Common lime

A large, old common lime tree was severely pollarded about ten years ago and now looks a little like a giant shaving brush. It also suckers extensively around the base of the trunk. Furthermore it is in a key part of the area which will be allocated to a new parking area in the master plan, so a long-term future it does not have. There are plenty of other examples in the gardens, villages and towns around us so the loss of this tree will not be felt adversely.

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The “shaving brush” pollarded common lime. The concrete slabs have been removed since I took this photo  – leaving us with a sense of relief that there was nothing sinister underneath them!

 

Leaf fall in autumn

The planes and the poplars particularly produced gazillions of leaves as last autumn progressed, and a hugely pressing problem was what on earth to do with them. The garden is too large and the leaves too numerous to gather them together for leaf mould (at least with the resources we had at our disposal in our first year). We discovered that one way local people deal with heavy leaf cover is to mow over the area, with the mower set to its mulch setting, to pulverise the fallen leaves, and then leave that mulch to rot down across the winter. I did collect some leaves, and put them on to the compost heaps, but generally we adopted this mulching method. Several times over the same area, at right-angles to the last pass, and one could hardly see that any leaves had ever been there. It might not be the ideal solution, but larger gardens demand new and fundamentally pragmatic solutions. I don’t rule out collecting a larger proportion of leaves for leaf mould in the future.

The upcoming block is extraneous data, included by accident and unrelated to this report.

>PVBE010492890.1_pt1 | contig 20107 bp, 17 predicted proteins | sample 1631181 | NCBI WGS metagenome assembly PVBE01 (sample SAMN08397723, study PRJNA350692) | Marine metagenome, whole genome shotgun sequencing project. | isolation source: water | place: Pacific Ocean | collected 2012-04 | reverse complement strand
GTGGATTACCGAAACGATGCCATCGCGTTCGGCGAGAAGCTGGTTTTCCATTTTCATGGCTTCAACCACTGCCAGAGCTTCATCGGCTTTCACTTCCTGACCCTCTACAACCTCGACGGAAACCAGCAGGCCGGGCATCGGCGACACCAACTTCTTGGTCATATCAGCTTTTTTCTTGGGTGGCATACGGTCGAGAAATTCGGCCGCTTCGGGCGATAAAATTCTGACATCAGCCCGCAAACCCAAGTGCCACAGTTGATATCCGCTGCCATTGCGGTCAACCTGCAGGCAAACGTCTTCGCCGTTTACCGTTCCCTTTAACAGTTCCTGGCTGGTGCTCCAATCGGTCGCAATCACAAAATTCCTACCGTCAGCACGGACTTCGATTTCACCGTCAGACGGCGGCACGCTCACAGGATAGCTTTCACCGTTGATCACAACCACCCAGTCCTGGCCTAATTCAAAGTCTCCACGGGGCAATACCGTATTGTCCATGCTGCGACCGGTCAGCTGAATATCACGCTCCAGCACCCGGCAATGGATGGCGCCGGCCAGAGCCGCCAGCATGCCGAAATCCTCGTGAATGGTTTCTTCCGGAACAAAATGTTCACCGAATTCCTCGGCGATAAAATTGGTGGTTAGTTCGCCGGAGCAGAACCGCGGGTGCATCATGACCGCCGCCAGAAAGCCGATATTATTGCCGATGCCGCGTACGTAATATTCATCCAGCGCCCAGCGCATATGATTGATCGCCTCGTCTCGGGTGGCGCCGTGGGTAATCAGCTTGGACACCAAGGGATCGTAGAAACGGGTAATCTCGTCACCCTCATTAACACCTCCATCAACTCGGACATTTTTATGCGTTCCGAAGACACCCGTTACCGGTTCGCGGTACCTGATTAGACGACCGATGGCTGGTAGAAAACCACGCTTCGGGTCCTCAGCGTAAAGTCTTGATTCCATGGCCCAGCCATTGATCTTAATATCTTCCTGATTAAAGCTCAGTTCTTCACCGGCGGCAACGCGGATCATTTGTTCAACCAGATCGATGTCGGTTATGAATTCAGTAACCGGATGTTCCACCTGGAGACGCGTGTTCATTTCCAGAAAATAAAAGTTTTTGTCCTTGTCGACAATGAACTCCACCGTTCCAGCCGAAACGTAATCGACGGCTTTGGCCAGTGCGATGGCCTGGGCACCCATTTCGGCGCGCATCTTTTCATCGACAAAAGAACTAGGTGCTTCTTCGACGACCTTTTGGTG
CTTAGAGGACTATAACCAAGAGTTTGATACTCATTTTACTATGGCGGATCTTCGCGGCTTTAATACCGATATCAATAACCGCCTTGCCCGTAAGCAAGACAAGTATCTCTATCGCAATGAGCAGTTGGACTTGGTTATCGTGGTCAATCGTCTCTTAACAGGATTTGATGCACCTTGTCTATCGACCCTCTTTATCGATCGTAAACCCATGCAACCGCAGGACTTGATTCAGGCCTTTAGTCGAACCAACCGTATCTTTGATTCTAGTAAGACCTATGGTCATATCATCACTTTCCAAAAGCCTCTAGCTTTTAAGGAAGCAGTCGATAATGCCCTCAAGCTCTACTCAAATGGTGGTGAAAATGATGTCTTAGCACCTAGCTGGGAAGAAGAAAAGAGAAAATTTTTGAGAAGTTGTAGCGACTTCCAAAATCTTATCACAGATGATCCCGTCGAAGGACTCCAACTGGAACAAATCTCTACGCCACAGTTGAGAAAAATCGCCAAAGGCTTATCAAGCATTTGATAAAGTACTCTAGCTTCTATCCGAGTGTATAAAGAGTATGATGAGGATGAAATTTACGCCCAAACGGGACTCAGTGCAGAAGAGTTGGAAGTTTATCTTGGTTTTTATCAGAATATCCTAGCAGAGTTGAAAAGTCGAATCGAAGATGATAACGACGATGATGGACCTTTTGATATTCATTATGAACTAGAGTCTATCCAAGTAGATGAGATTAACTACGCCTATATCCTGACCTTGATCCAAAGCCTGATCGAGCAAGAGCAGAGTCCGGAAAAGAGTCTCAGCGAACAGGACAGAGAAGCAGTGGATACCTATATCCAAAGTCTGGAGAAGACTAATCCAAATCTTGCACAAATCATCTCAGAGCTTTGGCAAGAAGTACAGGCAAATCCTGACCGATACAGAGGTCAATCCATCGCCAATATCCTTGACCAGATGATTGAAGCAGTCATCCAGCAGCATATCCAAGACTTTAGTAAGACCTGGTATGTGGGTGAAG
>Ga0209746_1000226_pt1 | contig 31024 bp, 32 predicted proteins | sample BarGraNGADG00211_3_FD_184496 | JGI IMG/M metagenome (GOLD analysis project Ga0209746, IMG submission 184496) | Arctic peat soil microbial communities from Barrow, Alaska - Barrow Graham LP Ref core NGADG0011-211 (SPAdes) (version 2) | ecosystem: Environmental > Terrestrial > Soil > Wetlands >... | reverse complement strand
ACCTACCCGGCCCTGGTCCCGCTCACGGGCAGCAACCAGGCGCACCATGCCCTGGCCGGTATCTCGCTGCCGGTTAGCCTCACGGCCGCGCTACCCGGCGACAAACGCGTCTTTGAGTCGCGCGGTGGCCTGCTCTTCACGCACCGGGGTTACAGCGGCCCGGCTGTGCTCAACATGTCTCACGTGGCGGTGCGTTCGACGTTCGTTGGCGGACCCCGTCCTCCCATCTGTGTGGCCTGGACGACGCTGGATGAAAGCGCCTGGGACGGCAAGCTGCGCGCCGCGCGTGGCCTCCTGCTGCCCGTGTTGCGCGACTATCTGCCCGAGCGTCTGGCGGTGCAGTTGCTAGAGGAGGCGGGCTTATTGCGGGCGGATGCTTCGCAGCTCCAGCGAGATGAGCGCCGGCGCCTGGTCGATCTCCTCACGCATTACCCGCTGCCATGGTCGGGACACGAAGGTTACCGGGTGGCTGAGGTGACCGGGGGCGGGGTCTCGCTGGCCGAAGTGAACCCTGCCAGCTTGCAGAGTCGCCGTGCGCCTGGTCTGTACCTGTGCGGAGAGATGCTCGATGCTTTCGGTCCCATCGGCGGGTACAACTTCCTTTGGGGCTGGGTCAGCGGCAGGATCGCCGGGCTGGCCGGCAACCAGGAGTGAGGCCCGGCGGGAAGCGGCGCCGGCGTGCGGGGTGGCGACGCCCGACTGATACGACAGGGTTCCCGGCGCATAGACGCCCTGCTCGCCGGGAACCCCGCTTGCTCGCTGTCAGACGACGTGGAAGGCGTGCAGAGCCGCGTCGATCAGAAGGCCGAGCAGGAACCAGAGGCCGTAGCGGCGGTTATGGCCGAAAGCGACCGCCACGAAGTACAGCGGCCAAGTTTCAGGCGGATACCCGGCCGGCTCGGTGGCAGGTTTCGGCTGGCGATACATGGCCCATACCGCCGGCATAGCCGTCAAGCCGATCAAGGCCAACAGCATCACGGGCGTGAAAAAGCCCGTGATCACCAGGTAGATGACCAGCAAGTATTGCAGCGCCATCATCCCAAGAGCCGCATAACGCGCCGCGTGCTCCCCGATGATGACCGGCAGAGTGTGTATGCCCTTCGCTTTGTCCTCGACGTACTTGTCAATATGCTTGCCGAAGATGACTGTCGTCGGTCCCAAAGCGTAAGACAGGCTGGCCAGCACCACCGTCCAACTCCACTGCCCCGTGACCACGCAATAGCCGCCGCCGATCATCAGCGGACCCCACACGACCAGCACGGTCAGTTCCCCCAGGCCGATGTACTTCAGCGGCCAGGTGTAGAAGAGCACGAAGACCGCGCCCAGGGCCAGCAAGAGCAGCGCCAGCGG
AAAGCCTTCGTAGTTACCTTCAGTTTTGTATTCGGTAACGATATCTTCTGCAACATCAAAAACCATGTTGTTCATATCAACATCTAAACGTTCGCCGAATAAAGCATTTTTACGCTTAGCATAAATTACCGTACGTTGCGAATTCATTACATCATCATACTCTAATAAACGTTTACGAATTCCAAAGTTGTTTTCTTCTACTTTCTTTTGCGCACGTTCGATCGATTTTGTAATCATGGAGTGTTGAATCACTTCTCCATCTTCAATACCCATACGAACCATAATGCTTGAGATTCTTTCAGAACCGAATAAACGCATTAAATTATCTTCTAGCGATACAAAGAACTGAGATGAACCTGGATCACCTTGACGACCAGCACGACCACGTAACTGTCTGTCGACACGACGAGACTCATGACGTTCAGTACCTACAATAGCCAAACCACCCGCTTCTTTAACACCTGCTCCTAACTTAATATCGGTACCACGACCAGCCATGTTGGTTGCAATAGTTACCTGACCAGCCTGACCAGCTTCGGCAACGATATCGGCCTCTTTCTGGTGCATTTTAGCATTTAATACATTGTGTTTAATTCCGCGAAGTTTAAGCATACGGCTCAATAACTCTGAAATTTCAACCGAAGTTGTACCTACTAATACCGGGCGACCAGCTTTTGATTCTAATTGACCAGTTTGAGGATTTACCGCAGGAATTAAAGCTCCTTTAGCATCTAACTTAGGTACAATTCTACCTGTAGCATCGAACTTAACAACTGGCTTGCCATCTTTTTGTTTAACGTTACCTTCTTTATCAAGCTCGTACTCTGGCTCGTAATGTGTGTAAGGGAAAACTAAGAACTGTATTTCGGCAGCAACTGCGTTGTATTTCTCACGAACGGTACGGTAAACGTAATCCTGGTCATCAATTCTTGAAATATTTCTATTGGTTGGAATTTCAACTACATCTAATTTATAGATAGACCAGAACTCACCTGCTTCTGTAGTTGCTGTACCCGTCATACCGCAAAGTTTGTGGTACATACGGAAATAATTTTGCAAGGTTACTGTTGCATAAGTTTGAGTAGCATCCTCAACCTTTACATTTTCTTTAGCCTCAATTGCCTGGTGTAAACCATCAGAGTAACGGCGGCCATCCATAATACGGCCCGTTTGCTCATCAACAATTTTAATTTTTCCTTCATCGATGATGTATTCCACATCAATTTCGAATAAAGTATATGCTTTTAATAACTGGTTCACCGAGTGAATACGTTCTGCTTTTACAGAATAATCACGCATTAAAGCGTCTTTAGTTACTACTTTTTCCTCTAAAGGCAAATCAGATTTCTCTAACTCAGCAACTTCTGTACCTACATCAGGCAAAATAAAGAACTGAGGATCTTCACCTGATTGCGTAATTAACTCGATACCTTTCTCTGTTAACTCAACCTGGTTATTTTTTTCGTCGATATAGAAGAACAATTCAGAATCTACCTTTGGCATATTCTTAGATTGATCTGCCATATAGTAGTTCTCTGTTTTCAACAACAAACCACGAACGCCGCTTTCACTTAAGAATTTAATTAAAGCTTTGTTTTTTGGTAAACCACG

Trees on the skyline

We are able to enjoy many trees far outside our own property, on the skyline particularly on the west side of the property. We experience some amazing sunsets and these trees assume a starring role on these occasions.

Next time I shall write about the fruit, nut, and ornamental trees we have inherited

Author: The Renaissance Gardener

Global issues, natural world, gardens, plants, family, music, books, laughter. Lives in West Sussex & is making a garden in south west France. Professional event organiser by day, and opinions about most things.